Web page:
nep-neu New Economics Papers
on Neuroeconomics
Issue of 2022‒04‒25
four papers chosen by

  1. Maternal depression and child human capital: a genetic instrumental variable approach By Clark, Andrew E.; D'Ambrosio, Conchita; Ghislandi, Simone; Lepinteur, Anthony; Menta, Giorgia
  2. How Do Changes in Economic Conditions Affect Cognitive Function? By Yumi Ishikawa
  3. Birth Weight and Cognitive Development during Childhood: Evidence from India By Kumar, Santosh; Kumar, Kaushalendra; Laxminarayan, Ramanan; Nandi, Arindam
  4. The dynamic and heterogeneous effects of retirement on cognitive decline By Schmitz, Hendrik; Westphal, Matthias

  1. By: Clark, Andrew E.; D'Ambrosio, Conchita; Ghislandi, Simone; Lepinteur, Anthony; Menta, Giorgia
    Abstract: We here address the causal relationship between maternal depression and child human capital using UK cohort data. We exploit the conditionally-exogenous variation in mothers’ genomes in an instrumentalvariable approach, and describe the conditions under which mother’s genetic variants can be used as valid instruments. An additional episode of maternal depression between the child’s birth up to age nine reduces both their cognitive and non-cognitive skills by 20 to 45% of a SD throughout adolescence. Our results are robust to a battery of sensitivity tests addressing, among others, concerns about pleiotropy and the maternal transmission of genes to her child.
    Keywords: mendelian randomisation; maternal depression; human capital; instrumental variables; ALSPAC
    JEL: J24
    Date: 2021–02–26
  2. By: Yumi Ishikawa (Research Institute for Economics and Business Administration, Kobe University, JAPAN)
    Abstract: This study examines the effects of changes in economic conditions on cognitive function using individual panel data from the National Survey of the Japanese Elderly. This study captures the objective, subjective, absolute, and relative terms of economic conditions, and examines which aspects of economic conditions in particular affect cognitive function. The results reveal that deterioration in economic conditions damages cognitive function. Particularly, objective economic conditions affect the cognitive function of Japanese men. Furthermore, economic conditions in relative terms are more important than those in absolute terms. The results further suggest that these deteriorating effects could be attributed to less social engagement and low healthcare utilisation owing to a decline in economic conditions.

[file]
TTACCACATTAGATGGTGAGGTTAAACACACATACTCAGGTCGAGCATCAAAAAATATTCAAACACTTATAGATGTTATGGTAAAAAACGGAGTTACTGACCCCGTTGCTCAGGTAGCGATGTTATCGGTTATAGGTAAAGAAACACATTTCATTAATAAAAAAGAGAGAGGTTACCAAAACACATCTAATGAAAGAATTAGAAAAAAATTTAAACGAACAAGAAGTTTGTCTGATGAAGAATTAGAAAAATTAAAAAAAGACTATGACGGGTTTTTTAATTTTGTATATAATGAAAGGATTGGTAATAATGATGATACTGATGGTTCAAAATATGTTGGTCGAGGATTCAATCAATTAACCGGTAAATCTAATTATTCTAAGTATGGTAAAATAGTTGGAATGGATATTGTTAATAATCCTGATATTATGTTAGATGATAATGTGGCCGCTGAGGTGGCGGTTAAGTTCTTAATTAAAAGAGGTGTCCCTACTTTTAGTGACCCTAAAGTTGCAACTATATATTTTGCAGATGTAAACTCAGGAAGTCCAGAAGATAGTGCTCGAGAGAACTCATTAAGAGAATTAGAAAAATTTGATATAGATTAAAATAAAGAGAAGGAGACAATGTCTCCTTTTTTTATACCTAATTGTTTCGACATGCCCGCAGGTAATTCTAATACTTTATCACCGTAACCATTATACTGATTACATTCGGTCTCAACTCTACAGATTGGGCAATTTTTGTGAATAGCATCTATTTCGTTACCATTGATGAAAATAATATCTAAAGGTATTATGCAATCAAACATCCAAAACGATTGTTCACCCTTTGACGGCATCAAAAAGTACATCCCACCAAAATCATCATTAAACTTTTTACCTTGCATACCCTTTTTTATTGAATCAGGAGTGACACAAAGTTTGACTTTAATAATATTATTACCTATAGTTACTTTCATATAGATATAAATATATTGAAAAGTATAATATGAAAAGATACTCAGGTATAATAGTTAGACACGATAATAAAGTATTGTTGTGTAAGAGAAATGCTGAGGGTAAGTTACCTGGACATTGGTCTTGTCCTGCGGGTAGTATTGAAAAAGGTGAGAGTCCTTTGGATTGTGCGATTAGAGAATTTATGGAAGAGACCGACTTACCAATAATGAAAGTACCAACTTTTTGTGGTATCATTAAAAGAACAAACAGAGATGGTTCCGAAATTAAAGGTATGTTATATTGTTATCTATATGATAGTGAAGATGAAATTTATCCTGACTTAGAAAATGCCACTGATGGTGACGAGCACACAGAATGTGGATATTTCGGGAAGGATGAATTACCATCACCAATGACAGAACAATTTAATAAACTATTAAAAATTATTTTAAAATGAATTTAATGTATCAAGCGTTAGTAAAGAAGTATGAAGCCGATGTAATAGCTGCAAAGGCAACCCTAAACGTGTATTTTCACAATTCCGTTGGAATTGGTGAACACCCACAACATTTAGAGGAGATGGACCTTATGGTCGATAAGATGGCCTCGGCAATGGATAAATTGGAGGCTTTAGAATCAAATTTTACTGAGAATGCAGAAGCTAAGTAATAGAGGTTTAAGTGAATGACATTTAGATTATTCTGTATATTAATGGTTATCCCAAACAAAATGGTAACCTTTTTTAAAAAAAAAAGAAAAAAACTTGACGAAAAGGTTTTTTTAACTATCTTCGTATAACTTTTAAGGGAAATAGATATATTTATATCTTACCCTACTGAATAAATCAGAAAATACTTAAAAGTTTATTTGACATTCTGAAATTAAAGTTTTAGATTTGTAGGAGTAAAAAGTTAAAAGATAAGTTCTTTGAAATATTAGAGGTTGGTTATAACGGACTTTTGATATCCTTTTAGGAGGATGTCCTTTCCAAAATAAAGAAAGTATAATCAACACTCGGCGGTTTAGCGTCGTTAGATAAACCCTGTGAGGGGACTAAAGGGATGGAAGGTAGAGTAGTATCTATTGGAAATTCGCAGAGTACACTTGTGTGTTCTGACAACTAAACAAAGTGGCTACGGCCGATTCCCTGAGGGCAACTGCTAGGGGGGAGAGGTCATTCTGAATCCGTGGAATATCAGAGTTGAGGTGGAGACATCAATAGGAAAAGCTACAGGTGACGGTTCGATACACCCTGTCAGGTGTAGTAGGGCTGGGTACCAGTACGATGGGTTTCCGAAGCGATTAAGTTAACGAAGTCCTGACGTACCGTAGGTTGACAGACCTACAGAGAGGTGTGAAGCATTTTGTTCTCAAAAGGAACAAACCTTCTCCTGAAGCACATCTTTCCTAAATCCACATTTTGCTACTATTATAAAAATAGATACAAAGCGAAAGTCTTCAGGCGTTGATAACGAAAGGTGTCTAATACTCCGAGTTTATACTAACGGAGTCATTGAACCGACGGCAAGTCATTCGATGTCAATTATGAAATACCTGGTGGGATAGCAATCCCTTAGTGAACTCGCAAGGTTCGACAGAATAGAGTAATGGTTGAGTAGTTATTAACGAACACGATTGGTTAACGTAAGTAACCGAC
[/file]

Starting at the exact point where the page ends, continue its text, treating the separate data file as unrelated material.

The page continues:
Keywords: Ageing; Cognitive function; Economic conditions; the National Survey of the Japanese Elderly; Relative income
    JEL: C23 I14 J14
    Date: 2022–04
  3. By: Kumar, Santosh (Sam Houston State University); Kumar, Kaushalendra (International Institute for Population Sciences); Laxminarayan, Ramanan (CDDEP); Nandi, Arindam (CDDEP)
    Abstract: Health at birth is an important indicator of human capital development over the life course. This paper uses longitudinal data from the Young Lives survey and employs instrumental variable regression models to estimate the effect of birth weight on cognitive development during childhood in India. We find that a 10 percent increase in birth weight increases cognitive test scores by 8.1 percent or 0.11 standard deviations at ages 5-8 years. Low birth weight infants experienced a lower test score compared with normal birth weight infants. The positive effect of birth weight on a cognitive test score is larger for girls, children from rural households, and those with less-educated mothers. Our findings suggest that health policies designed to improve birth weight could improve human capital in resource-poor settings.
    Keywords: children, PPVT, cognition, test score, birth weight, instrumental variable, India
    JEL: I12 I15 I18 J13 J24 O12
    Date: 2022–03
  4. By: Schmitz, Hendrik; Westphal, Matthias
    Abstract: We study effects of retirement on cognitive abilities (up to ten years after retirement) using data from 21 countries in Continental Europe, England, and the US, and exploiting early-retirement thresholds for identification. For this purpose, combines event-study estimations with the marginal treatment effect framework to allow for effect heterogeneity. This helps to decompose event-study estimates into true medium-run effects of retirement and effects driven by differential retirement preferences. Our results suggest considerable negative effects of retirement on cognitive abilities. We also detect substantial effect heterogeneity: Those who retire as early as possible are not affected while those who retire later exhibit negative effects.
    Keywords: Cognitive abilities,retirement,event study,marginal treatment effects
    JEL: C31 J14 J24
    Date: 2021

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